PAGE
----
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New Restaurants and Happenings



The Chef's Table at Restaurant Starlu in Durham is now open. Five seats have a bird's-eye view of what happens in the kitchen and are treated to an exclusive tasting menu created by the chef and crew. Reservations are for 5-6 p.m. and 8-9 p.m. most nights, and for walk-in diners as available; call 489-1500. Meals start at $50 for five courses; when you arrive, the chef will consult with you about your menu requirements. Info:


On Wednesday, Aug. 9 at 7 p.m., Farmville's Duck-Rabbit Craft Brewery celebrates its second anniversary and unveils its Duck-Rabbit Baltic Porter, the third in a series of limited-release seasonal specialty beers, at the Flying Saucer Draught Emporium (821-7468) in Raleigh. Info:

On Monday, Aug. 14 from 7-9:30 p.m., Panzanella in Carrboro hosts a Best of North Carolina Wines dinner featuring everything from Italian varietals to classic French-style wines to intriguing New World blends. They plan to change the way you think of N.C. wines. The cost is $40 per person. Please pay in advance and pick up tickets at either Panzanella or the customer service desk at Weaver Street Market in Carrboro. Info, reservations accepted for parties of six or more: 929-6626,


Every Tuesday, Frazier's in Raleigh features wine tastings that change weekly. A flight of the wines is $10-$12, and diners receive the featured wines at half price. On Wednesdays, Chef Jay Beaver offers a market menu that includes items picked up at the new Moore Square Farmers' Market. More info: 828-6699 or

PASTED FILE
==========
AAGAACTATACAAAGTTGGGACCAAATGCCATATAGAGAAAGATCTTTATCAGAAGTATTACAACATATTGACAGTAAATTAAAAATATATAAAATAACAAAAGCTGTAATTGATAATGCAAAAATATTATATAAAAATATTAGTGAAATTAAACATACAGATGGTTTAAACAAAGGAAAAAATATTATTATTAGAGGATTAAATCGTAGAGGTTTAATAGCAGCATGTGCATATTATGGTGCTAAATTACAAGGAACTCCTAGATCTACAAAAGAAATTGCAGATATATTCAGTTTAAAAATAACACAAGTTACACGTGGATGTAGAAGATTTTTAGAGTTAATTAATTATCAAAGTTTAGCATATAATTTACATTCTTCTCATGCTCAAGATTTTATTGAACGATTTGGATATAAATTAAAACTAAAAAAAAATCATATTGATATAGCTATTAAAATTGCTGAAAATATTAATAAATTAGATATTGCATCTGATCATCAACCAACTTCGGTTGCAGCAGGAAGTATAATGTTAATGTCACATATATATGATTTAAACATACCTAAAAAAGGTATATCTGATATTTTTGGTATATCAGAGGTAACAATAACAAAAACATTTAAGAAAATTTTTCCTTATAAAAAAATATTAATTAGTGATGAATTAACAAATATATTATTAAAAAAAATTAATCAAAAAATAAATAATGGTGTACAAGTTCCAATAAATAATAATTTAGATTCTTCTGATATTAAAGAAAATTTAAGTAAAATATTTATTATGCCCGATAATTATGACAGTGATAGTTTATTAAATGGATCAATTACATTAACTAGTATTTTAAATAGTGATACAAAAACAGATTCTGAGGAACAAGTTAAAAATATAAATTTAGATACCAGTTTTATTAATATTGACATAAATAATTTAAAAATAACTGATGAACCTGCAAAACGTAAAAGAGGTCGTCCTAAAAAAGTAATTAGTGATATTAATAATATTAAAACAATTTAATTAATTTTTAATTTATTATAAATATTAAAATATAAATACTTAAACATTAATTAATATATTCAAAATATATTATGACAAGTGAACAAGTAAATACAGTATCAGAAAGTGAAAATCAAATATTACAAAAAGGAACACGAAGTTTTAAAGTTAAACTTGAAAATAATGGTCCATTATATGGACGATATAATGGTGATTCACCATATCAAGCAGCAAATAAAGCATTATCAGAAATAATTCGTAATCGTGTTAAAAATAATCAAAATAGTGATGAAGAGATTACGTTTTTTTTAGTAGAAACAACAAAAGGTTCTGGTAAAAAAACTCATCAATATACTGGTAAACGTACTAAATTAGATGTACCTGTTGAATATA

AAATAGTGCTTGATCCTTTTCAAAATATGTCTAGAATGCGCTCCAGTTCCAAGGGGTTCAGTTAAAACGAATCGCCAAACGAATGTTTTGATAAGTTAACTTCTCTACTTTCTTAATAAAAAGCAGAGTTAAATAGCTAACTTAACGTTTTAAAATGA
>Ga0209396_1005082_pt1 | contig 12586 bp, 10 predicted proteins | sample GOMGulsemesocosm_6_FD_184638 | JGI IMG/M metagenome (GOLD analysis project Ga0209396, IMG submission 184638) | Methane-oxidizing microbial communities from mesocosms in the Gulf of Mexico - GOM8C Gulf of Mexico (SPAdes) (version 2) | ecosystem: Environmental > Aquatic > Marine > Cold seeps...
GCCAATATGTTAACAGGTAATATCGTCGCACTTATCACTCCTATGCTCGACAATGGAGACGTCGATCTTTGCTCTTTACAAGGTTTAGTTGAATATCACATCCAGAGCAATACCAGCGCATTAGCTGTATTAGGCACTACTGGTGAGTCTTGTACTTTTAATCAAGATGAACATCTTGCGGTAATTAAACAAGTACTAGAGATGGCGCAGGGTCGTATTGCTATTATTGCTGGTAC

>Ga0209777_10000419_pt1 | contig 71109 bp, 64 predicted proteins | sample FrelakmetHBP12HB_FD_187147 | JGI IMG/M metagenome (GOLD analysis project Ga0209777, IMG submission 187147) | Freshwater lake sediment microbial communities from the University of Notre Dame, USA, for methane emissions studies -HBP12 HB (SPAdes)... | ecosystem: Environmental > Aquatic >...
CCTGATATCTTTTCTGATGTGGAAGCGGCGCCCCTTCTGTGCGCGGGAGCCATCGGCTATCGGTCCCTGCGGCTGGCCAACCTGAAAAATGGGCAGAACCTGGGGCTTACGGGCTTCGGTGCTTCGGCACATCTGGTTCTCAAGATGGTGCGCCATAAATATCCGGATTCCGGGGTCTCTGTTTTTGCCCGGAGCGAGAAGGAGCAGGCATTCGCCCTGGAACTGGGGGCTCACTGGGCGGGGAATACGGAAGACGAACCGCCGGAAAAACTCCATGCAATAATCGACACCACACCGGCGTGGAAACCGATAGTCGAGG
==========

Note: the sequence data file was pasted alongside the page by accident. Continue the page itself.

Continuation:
On Thursday, Aug. 17 from 5:30-9 p.m., Panzanella in Carrboro hosts another meal in its Farm Dinners series, honoring local farmers and producers and celebrating the abundance of delicious local food. In addition to the regular dinner menu, dishes created with ingredients from Eco Farm will be served. Info and reservations: 929-6626,


From the North Carolina Cooperative Extension: "Today, less than 1 percent of the food consumed in Orange County is produced in or around the Triangle area. In order for us to have a secure food system, we need to do much better than that. The growing interest in local food is the reason for the new The Local Foods Gazette newsletter ( The newsletter will cover seasonal crops and issues that are currently relevant, plus other aspects of the local food system, including restaurants and markets that buy from and support local farmers, local food processors, and community organizations that support growing the local food system. This month's newsletter features articles about gourmet pork, pick your own blueberry (and blackberry) operations, and grass-fed beef."

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